CUPE 1190: Unnecessary Cuts Lead to Dangerous Roads

Fredericton – CUPE Local 1190, representing New Brunswick highway workers, held a news conference today to outline its concerns about reductions by the provincial Department of Transportation and Infrastructure to the Winter Maintenance Program.

Andrew Hardy, CUPE 1190 President, shows the hotline ad

Andrew Hardy, CUPE 1190 President, shows the hotline ad

At the conference, CUPE Local 1190 officially relaunched their “Bad Road Hot Line” for tracking road conditions following the reductions to the Winter Maintenance Program.

“We are asking the government to reverse past cuts: reducing the Winter Maintenance Program in a province like New Brunswick is really not an option,” said Andy Hardy, president of CUPE Local 1190.

Hardy listed several reductions that have resulted from pasts cuts in the Winter Maintenance program:

  • 26 plows and graders will not be available to plow the roads; this on top of the 29 pieces of heavy equipment that were parked in 2013, which means DTI is now working with 55 fewer pieces of equipment;
  • 70 less operators in the Winter Maintenance Program since 2013-2014;
  • No spare operators will be available in some divisions around the province;
  • Reduced sand and salt budgets.
  • $6.2 million have been given to the Quebec consulting firm PVA, money that’s leaving the province and could be used on New Brunswick roads.

“CUPE Local 1190 members take a great deal of pride in keeping our roads safe and clear, but with each round of budget cuts, this is becoming increasingly difficult,” says Hardy.

This year, a window of opportunity will open to undo privatized plowing and P3 highways: the Moncton-Fredericton highway P3 contract with MRDC expires on January 1st, 2017, and will be up for renegotiation.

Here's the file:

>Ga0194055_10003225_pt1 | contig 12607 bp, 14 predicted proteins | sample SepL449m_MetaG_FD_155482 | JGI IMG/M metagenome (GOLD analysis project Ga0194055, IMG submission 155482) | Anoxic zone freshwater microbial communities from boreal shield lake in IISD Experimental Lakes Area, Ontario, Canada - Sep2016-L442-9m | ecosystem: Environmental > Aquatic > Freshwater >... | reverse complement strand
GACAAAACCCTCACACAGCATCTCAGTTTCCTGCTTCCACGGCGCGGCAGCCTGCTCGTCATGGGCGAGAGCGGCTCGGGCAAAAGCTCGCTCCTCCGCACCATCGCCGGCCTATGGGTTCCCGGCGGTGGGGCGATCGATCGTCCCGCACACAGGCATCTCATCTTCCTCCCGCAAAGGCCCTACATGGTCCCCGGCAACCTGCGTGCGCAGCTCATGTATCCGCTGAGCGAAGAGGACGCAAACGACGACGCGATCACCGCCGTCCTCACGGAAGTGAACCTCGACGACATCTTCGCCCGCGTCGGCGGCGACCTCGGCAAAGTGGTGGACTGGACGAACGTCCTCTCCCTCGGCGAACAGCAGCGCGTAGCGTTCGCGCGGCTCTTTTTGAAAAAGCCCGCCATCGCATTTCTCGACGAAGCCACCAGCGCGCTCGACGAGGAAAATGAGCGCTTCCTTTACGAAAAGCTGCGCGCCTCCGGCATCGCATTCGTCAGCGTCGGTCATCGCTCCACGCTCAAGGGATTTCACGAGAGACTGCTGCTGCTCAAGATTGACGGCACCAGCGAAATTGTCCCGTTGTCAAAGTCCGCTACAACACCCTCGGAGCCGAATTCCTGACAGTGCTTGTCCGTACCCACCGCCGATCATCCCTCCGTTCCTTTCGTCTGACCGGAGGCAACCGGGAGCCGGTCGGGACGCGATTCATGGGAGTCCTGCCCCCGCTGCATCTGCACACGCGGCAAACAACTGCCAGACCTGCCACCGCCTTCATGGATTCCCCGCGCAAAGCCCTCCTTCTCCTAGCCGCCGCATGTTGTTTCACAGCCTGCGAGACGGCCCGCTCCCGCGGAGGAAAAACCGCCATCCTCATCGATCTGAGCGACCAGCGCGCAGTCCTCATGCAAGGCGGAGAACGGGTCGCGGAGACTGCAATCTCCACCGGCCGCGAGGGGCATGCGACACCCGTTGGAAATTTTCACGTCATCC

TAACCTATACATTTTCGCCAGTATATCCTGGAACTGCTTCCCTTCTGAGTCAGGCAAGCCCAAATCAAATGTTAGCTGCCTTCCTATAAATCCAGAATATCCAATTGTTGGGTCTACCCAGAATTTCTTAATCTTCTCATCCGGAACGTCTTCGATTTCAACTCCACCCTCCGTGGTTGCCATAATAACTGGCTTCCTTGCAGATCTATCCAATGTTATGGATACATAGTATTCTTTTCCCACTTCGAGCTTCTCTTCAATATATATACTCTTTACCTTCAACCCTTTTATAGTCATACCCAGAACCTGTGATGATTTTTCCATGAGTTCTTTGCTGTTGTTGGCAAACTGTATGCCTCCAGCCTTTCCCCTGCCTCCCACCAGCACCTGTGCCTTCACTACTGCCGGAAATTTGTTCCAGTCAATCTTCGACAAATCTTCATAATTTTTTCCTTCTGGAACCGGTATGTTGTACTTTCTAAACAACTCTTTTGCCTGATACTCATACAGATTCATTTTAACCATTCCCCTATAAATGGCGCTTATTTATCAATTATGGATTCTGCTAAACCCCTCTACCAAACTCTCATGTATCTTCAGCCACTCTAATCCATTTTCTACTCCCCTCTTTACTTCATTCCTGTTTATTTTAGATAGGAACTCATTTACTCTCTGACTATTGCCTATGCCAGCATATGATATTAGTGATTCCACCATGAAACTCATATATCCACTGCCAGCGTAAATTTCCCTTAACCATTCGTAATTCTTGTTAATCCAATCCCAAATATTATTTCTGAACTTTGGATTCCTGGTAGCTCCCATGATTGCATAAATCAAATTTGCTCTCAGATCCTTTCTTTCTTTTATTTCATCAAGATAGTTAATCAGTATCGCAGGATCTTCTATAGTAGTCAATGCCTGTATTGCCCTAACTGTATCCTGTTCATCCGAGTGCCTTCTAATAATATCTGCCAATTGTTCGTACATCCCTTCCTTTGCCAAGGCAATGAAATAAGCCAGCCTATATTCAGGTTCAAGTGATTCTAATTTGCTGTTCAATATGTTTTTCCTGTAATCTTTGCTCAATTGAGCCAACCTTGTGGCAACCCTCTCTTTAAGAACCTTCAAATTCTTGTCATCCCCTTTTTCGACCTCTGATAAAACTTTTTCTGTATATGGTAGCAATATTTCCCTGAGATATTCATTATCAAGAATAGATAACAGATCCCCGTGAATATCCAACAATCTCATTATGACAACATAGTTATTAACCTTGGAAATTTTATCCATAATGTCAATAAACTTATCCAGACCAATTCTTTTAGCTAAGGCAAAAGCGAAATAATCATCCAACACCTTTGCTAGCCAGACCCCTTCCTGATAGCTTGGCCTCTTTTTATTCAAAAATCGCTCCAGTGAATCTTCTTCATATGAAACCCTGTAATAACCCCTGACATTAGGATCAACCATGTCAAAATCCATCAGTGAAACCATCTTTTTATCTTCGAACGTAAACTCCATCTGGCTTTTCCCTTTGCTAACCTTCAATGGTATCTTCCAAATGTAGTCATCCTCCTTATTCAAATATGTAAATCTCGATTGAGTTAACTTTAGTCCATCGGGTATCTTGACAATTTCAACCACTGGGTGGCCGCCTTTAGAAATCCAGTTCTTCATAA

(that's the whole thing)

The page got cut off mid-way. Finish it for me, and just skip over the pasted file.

“Private sector plowing costs more and is less efficient than public sector highway work. This government has a chance to make a deal for our citizens’ safety. It’s time to bringing the work back in-house” concluded Hardy.

Hardy était entouré du vice président de la section locale 4848, Bill Cameron, qui représente les ambulanciers paramédicaux, et Brien Watson,Président de la section locale 1253, qui représente les chauffeurs d’autobus scolaires.

From left to right: Bill Cameron, CUPE 4848; Brian Watson, CUPE 1253, Andrew Hardy, President CUPE 1190; & David Perkins, CUPE National Representative.

N.B. health care workers frustrated: federal Liberals to maintain Harper cuts to health transfers

Fredericton – The New Brunswick Council of Hospital Unions (NBCHU) and CUPE New Brunswick are worried that the federal government is underfunding health care to accelerate privatization in provinces.

Federal Health Minister Jane Philpott recently revealed that she would be keeping Harper’s target for health transfers to provinces. In April 2017, Harper’s cuts to health care will kick in. Instead of increasing at 6% a year, the health transfers will be tied to economic growth, with a 3% floor.NS home support workers push back sector-wide privatization

“Already, the health care system is being stretched to the limit. Over the years, hospitals have been closed, communities in rural areas lost health services, and the level of service has been reduced,” said Norma Robinson, President of the NBCHU.

“New Brunswick relies heavily on federal funding to offer health care services throughout the province. Going from 6% to 3% means the province will have less money at a time where demand is increasing, drug prices keep rising, and health costs go up faster than inflation,” said Robinson.

“Our province stands to lose hundreds of millions of dollars in the coming years – over
700 million dollars in 10 years. This is going to hurt in our regions, and will reduce our capacity to deliver good services,” said Daniel Légère, CUPE NB President.

“With the 6% escalator gone, we might see our provincial Health Minister propose hospital closures and bed cuts, aim for further reduction of services and staff, especially in smaller communities,” warns Légère.